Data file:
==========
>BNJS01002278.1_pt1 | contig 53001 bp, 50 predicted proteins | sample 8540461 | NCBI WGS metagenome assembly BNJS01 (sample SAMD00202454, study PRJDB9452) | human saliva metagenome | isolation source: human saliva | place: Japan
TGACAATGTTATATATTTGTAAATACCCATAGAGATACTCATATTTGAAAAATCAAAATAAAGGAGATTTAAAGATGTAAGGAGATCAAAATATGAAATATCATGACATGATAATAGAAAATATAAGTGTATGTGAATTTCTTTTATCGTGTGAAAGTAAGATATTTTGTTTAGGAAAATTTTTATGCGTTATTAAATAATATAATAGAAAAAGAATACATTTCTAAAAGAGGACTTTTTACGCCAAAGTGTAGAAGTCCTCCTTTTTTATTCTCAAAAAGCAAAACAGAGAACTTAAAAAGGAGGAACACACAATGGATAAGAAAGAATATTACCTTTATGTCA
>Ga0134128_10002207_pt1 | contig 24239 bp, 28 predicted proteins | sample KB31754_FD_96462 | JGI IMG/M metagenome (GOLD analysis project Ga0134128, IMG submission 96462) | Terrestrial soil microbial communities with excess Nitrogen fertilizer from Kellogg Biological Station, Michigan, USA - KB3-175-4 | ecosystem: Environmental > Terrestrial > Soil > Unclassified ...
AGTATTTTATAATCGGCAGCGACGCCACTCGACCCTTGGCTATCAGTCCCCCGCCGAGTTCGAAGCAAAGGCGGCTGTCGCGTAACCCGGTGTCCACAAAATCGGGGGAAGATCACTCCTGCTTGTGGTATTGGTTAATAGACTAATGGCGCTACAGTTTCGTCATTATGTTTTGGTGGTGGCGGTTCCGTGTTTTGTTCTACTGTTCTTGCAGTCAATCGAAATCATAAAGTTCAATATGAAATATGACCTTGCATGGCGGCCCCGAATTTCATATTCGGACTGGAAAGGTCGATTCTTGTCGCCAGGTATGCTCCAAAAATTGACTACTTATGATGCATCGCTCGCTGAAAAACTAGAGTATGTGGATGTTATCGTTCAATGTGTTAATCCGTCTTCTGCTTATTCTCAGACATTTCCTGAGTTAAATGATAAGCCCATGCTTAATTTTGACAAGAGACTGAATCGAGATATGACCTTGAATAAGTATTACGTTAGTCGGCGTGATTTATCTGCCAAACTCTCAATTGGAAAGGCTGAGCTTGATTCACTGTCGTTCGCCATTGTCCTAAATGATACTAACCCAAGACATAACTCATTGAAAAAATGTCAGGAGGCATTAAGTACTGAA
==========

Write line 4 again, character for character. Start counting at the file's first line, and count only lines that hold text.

AGTATTTTATAATCGGCAGCGACGCCACTCGACCCTTGGCTATCAGTCCCCCGCCGAGTTCGAAGCAAAGGCGGCTGTCGCGTAACCCGGTGTCCACAAAATCGGGGGAAGATCACTCCTGCTTGTGGTATTGGTTAATAGACTAATGGCGCTACAGTTTCGTCATTATGTTTTGGTGGTGGCGGTTCCGTGTTTTGTTCTACTGTTCTTGCAGTCAATCGAAATCATAAAGTTCAATATGAAATATGACCTTGCATGGCGGCCCCGAATTTCATATTCGGACTGGAAAGGTCGATTCTTGTCGCCAGGTATGCTCCAAAAATTGACTACTTATGATGCATCGCTCGCTGAAAAACTAGAGTATGTGGATGTTATCGTTCAATGTGTTAATCCGTCTTCTGCTTATTCTCAGACATTTCCTGAGTTAAATGATAAGCCCATGCTTAATTTTGACAAGAGACTGAATCGAGATATGACCTTGAATAAGTATTACGTTAGTCGGCGTGATTTATCTGCCAAACTCTCAATTGGAAAGGCTGAGCTTGATTCACTGTCGTTCGCCATTGTCCTAAATGATACTAACCCAAGACATAACTCATTGAAAAAATGTCAGGAGGCATTAAGTACTGAA